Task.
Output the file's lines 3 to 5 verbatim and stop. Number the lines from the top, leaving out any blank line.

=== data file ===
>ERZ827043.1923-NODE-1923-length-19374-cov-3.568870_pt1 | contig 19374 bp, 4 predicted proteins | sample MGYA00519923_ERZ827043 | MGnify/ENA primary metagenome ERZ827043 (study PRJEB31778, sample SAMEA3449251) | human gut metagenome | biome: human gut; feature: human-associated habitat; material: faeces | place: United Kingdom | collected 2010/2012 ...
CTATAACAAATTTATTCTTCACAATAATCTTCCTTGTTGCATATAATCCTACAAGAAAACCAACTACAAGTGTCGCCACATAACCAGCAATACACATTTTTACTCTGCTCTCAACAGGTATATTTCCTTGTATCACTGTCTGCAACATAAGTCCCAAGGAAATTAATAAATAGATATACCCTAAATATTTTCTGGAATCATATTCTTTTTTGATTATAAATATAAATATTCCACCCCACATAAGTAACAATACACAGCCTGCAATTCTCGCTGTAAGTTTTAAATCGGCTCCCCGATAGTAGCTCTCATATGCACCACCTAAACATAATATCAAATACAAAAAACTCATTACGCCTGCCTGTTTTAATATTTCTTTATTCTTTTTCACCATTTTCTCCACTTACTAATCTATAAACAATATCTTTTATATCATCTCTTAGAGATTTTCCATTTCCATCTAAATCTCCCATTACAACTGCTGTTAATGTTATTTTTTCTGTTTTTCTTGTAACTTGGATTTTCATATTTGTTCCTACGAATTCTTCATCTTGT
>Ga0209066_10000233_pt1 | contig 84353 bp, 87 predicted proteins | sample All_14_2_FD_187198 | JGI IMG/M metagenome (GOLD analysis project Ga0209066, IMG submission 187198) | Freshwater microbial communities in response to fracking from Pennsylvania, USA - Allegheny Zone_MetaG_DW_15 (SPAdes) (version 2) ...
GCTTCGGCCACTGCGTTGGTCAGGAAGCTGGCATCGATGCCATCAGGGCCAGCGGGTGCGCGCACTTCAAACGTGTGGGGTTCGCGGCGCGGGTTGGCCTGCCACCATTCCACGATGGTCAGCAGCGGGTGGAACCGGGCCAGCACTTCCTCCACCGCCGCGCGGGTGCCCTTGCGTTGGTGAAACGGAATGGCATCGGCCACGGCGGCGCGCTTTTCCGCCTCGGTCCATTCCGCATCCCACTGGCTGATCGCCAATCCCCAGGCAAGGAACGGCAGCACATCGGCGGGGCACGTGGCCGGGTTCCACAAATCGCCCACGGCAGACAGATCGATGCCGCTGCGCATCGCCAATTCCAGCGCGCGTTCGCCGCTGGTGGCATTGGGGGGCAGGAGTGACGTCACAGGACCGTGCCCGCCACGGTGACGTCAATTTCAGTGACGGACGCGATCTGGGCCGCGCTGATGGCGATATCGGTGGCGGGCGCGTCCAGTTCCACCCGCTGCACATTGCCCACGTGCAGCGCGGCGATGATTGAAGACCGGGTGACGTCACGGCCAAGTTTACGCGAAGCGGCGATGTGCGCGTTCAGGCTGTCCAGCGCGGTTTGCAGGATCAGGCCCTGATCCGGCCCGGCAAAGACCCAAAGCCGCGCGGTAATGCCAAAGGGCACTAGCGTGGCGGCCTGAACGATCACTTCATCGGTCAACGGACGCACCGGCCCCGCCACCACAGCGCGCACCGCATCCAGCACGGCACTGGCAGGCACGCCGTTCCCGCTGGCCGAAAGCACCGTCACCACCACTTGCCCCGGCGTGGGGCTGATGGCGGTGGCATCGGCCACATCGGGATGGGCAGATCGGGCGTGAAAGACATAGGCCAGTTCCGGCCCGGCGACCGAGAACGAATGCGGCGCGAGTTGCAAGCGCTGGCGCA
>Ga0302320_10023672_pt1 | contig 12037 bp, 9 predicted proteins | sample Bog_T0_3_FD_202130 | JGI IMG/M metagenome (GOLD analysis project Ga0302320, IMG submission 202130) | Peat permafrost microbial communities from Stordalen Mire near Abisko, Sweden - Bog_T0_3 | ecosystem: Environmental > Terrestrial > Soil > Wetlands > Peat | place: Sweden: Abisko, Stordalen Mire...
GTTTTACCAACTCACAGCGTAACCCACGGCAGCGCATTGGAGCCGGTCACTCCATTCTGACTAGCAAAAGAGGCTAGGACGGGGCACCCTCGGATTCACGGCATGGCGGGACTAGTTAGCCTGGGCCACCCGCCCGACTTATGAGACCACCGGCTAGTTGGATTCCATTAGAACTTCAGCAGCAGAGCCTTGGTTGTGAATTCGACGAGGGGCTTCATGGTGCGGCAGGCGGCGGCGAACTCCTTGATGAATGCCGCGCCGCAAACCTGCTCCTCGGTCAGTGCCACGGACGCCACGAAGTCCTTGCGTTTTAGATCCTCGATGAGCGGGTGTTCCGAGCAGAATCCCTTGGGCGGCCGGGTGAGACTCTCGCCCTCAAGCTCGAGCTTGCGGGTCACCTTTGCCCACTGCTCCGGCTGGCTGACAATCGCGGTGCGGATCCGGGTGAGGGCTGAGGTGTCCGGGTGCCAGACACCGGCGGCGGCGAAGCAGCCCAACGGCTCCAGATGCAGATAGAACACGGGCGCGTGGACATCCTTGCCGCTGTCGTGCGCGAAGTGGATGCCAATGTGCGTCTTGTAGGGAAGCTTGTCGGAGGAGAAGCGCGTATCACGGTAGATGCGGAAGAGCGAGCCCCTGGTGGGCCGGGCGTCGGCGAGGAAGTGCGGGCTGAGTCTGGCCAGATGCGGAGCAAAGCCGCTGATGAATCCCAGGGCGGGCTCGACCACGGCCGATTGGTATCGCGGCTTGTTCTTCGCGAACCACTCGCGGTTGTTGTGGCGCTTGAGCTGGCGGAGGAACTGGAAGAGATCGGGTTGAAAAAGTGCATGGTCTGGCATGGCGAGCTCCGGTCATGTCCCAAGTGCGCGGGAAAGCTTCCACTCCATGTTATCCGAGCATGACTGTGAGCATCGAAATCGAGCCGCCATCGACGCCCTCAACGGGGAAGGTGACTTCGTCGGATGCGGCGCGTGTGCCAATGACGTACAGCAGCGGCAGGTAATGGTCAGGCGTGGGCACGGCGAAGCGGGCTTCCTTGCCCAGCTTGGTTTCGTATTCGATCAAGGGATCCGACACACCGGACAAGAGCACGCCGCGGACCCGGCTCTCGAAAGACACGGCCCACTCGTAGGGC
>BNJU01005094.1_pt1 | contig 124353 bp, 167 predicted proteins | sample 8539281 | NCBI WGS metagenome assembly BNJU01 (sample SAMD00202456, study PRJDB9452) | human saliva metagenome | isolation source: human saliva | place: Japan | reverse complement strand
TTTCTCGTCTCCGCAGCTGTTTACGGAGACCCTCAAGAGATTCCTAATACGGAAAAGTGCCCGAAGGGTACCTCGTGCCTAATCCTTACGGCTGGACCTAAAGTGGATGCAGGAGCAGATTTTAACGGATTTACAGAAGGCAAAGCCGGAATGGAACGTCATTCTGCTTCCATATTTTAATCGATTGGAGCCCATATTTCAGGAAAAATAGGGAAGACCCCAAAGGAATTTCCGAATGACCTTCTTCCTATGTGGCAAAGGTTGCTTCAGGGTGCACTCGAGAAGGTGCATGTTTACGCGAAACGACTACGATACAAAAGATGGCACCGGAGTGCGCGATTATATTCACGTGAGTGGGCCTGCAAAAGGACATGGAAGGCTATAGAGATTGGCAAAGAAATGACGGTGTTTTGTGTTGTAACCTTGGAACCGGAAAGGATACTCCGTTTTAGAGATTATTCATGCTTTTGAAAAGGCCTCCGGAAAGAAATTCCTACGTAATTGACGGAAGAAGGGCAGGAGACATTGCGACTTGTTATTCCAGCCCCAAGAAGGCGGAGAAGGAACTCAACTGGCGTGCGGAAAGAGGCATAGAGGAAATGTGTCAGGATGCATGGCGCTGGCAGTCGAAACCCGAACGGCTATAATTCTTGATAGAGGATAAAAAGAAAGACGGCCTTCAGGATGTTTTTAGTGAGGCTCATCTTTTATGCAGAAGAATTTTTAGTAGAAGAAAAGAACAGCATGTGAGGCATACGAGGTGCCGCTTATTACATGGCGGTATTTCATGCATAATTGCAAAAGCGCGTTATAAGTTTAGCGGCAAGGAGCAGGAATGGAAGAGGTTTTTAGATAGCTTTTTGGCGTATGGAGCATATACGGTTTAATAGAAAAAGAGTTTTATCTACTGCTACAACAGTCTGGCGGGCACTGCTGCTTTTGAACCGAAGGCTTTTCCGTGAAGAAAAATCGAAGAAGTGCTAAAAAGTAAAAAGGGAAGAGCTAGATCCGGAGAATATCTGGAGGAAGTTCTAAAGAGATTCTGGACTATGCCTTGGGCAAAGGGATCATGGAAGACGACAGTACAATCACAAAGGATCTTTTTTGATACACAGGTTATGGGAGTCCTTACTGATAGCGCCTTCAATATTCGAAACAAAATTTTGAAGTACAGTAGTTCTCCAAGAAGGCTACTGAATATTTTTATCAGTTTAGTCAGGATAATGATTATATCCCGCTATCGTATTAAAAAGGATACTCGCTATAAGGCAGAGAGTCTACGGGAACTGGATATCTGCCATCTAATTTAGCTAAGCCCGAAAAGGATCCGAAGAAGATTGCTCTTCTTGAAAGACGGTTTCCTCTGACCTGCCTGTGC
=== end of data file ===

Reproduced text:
>Ga0209066_10000233_pt1 | contig 84353 bp, 87 predicted proteins | sample All_14_2_FD_187198 | JGI IMG/M metagenome (GOLD analysis project Ga0209066, IMG submission 187198) | Freshwater microbial communities in response to fracking from Pennsylvania, USA - Allegheny Zone_MetaG_DW_15 (SPAdes) (version 2) ...
GCTTCGGCCACTGCGTTGGTCAGGAAGCTGGCATCGATGCCATCAGGGCCAGCGGGTGCGCGCACTTCAAACGTGTGGGGTTCGCGGCGCGGGTTGGCCTGCCACCATTCCACGATGGTCAGCAGCGGGTGGAACCGGGCCAGCACTTCCTCCACCGCCGCGCGGGTGCCCTTGCGTTGGTGAAACGGAATGGCATCGGCCACGGCGGCGCGCTTTTCCGCCTCGGTCCATTCCGCATCCCACTGGCTGATCGCCAATCCCCAGGCAAGGAACGGCAGCACATCGGCGGGGCACGTGGCCGGGTTCCACAAATCGCCCACGGCAGACAGATCGATGCCGCTGCGCATCGCCAATTCCAGCGCGCGTTCGCCGCTGGTGGCATTGGGGGGCAGGAGTGACGTCACAGGACCGTGCCCGCCACGGTGACGTCAATTTCAGTGACGGACGCGATCTGGGCCGCGCTGATGGCGATATCGGTGGCGGGCGCGTCCAGTTCCACCCGCTGCACATTGCCCACGTGCAGCGCGGCGATGATTGAAGACCGGGTGACGTCACGGCCAAGTTTACGCGAAGCGGCGATGTGCGCGTTCAGGCTGTCCAGCGCGGTTTGCAGGATCAGGCCCTGATCCGGCCCGGCAAAGACCCAAAGCCGCGCGGTAATGCCAAAGGGCACTAGCGTGGCGGCCTGAACGATCACTTCATCGGTCAACGGACGCACCGGCCCCGCCACCACAGCGCGCACCGCATCCAGCACGGCACTGGCAGGCACGCCGTTCCCGCTGGCCGAAAGCACCGTCACCACCACTTGCCCCGGCGTGGGGCTGATGGCGGTGGCATCGGCCACATCGGGATGGGCAGATCGGGCGTGAAAGACATAGGCCAGTTCCGGCCCGGCGACCGAGAACGAATGCGGCGCGAGTTGCAAGCGCTGGCGCA
>Ga0302320_10023672_pt1 | contig 12037 bp, 9 predicted proteins | sample Bog_T0_3_FD_202130 | JGI IMG/M metagenome (GOLD analysis project Ga0302320, IMG submission 202130) | Peat permafrost microbial communities from Stordalen Mire near Abisko, Sweden - Bog_T0_3 | ecosystem: Environmental > Terrestrial > Soil > Wetlands > Peat | place: Sweden: Abisko, Stordalen Mire...